Letter: 13 percent water rate increase


Without apparent concern or empathy for their constituents, Encinitas City Councilpersons, sitting as the San Dieguito Water District Board, on Jan. 20, 2016 approved a whopping, two-year 13 percent residential water rate increase. Worse, they did so without appropriate public input or exploring known viable alternatives.

District water customers were notified of the proposed rate increase and given the right to protest in writing. Unbelievably, none of the protest letters received by the district staff were ever provided to the board; therefore, the elected representatives only heard from the three protestors who testified at the meeting and never saw the concerns and suggestions of the many others, before voting to increase rates.

The board discussed this screw-up, but only directed staff to provide the protest letters for the next round of increases in 2017.

The district uses two major factors in billing property owners. The first is the amount of water that is consumed and the second is the size of the water meter.

Even though all potable water distributed by the district costs the same, the district unfairly sells water at different rates. It also does not charge other categories of customers tiered rates to encourage conservation, like it does residential.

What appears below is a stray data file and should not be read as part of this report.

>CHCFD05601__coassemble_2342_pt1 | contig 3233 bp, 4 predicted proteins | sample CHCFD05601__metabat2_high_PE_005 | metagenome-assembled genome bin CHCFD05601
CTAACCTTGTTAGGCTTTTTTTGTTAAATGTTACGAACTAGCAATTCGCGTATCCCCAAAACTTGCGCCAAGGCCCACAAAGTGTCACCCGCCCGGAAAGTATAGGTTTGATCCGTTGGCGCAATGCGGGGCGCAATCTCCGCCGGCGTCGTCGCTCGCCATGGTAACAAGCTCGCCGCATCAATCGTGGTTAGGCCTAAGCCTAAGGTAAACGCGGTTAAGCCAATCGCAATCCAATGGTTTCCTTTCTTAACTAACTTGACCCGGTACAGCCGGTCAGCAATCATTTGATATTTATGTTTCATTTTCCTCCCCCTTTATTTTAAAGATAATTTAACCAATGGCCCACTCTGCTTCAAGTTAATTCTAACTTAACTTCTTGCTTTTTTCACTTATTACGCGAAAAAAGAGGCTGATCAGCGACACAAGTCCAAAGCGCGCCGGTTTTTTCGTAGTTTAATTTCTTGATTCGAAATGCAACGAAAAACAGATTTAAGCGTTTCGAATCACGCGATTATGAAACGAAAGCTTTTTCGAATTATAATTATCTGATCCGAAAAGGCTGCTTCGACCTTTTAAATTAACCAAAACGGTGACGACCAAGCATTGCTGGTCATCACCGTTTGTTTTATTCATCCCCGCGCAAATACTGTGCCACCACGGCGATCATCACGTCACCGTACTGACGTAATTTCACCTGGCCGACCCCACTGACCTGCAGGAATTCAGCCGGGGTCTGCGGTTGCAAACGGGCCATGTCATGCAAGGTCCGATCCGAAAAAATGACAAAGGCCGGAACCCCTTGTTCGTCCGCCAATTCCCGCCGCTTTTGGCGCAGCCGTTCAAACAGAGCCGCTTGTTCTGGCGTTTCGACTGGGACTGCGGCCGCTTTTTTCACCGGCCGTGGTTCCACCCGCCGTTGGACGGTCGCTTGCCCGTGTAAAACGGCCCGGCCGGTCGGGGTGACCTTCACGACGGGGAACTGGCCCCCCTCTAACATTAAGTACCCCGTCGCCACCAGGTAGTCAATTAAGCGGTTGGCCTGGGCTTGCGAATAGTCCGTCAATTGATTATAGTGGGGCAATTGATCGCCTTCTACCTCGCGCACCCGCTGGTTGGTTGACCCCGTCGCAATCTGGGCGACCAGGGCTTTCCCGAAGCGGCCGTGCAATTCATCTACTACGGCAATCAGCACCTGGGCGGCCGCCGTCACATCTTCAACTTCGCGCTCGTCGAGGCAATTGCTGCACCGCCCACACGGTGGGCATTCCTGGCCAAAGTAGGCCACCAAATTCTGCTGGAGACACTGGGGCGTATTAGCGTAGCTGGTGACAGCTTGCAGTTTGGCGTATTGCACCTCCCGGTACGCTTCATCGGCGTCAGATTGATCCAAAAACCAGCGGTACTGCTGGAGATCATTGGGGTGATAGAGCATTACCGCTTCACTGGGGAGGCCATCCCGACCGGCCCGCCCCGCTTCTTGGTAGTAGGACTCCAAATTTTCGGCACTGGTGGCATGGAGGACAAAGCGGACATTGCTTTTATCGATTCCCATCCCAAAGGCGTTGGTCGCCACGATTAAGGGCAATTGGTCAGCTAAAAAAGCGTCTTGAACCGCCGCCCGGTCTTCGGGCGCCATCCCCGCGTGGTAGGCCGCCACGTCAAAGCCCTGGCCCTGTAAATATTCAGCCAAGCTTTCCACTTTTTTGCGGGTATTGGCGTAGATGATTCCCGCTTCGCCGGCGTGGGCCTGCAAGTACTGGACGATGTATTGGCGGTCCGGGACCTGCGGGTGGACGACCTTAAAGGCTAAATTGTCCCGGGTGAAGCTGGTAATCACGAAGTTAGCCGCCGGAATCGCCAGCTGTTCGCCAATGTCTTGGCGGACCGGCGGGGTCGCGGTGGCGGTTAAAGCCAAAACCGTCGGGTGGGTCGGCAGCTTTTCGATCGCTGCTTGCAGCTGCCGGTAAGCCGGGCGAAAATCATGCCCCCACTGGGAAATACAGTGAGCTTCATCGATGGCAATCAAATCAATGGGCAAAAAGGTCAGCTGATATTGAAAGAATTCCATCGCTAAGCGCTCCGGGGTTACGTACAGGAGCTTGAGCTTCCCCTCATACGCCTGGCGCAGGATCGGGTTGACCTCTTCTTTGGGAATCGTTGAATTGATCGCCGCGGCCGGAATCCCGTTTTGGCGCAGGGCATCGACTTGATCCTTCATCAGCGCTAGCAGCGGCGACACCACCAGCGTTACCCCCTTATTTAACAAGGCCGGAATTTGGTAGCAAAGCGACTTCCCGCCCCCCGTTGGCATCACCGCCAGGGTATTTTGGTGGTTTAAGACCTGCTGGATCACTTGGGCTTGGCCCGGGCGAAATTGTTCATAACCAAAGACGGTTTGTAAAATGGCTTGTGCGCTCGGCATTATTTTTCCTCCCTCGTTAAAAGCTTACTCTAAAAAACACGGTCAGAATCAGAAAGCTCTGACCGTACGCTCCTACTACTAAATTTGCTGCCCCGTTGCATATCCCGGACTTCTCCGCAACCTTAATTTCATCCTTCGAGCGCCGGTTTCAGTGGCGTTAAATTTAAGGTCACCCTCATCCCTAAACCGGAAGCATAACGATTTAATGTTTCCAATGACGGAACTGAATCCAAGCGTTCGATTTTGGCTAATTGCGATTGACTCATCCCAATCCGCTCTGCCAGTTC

Of the water bill, 25 percent is for services like billing, meter service and reading, etc. and is based upon the size of the meter. The problem is the size of a meter is really a meaningless factor and has no place in the equation. As an example, a 1-inch meter might serve just one dwelling unit or up to fifty-five. Presently, if a single-family property owner has a 1-inch meter, he or she is charged $330 annually for service. Conversely, an apartment owner with the same meter could be charged as little as $6.01 per dwelling unit. Obviously, this is a major proportional problem and unfair.

Incredibly, under this new board-approved rate schedule, many large apartment owners’ meter rates are actually being reduced.

A residential rate structure based on the number of dwelling units, rather than meters was proposed, but ignored by the board.

Water rates under Proposition 218 (State of California Right to Vote legislation) are required to be charged in a fair and equitable manner in proportion to the costs the district incurs in providing the service and product. But in this case, all the consultant had to do is remind the board that all other districts are using the proposed meter standard to set rates and every board member voted to increase rates.

Goodbye “Government by and for the people” — when those we elect can’t be bothered to look beyond the obvious, seek alternatives or stand up for taxpayers/ratepayers’ pocket-books.

Bob Bonde

Bonde is President of the Encinitas Taxpayers Association